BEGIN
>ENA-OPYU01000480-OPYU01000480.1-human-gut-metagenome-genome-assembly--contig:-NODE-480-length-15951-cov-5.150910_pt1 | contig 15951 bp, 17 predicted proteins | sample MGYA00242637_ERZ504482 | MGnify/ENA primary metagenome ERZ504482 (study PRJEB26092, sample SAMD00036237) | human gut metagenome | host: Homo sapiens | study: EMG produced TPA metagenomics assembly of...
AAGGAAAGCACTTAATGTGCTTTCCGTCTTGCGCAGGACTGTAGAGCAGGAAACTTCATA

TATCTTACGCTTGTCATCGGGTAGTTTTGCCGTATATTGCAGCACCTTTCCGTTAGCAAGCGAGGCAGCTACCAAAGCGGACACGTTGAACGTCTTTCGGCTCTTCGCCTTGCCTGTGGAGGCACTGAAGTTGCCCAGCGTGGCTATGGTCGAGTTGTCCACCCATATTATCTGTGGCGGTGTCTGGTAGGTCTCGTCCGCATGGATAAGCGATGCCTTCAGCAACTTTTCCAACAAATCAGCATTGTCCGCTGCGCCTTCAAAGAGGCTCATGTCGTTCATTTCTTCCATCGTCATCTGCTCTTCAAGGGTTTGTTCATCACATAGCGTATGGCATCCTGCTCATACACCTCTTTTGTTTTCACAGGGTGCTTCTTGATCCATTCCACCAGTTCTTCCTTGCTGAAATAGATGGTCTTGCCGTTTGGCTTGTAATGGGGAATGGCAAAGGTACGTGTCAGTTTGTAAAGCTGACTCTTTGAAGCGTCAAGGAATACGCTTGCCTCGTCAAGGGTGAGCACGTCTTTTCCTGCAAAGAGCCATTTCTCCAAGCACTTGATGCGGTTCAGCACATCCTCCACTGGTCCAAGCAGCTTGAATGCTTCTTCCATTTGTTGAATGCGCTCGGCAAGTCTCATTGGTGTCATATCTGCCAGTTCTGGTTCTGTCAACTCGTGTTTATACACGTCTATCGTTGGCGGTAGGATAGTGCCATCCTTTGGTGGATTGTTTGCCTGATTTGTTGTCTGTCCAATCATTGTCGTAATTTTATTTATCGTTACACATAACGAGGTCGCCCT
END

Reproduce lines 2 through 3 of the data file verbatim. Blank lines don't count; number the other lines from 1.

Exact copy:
AAGGAAAGCACTTAATGTGCTTTCCGTCTTGCGCAGGACTGTAGAGCAGGAAACTTCATA

TATCTTACGCTTGTCATCGGGTAGTTTTGCCGTATATTGCAGCACCTTTCCGTTAGCAAGCGAGGCAGCTACCAAAGCGGACACGTTGAACGTCTTTCGGCTCTTCGCCTTGCCTGTGGAGGCACTGAAGTTGCCCAGCGTGGCTATGGTCGAGTTGTCCACCCATATTATCTGTGGCGGTGTCTGGTAGGTCTCGTCCGCATGGATAAGCGATGCCTTCAGCAACTTTTCCAACAAATCAGCATTGTCCGCTGCGCCTTCAAAGAGGCTCATGTCGTTCATTTCTTCCATCGTCATCTGCTCTTCAAGGGTTTGTTCATCACATAGCGTATGGCATCCTGCTCATACACCTCTTTTGTTTTCACAGGGTGCTTCTTGATCCATTCCACCAGTTCTTCCTTGCTGAAATAGATGGTCTTGCCGTTTGGCTTGTAATGGGGAATGGCAAAGGTACGTGTCAGTTTGTAAAGCTGACTCTTTGAAGCGTCAAGGAATACGCTTGCCTCGTCAAGGGTGAGCACGTCTTTTCCTGCAAAGAGCCATTTCTCCAAGCACTTGATGCGGTTCAGCACATCCTCCACTGGTCCAAGCAGCTTGAATGCTTCTTCCATTTGTTGAATGCGCTCGGCAAGTCTCATTGGTGTCATATCTGCCAGTTCTGGTTCTGTCAACTCGTGTTTATACACGTCTATCGTTGGCGGTAGGATAGTGCCATCCTTTGGTGGATTGTTTGCCTGATTTGTTGTCTGTCCAATCATTGTCGTAATTTTATTTATCGTTACACATAACGAGGTCGCCCT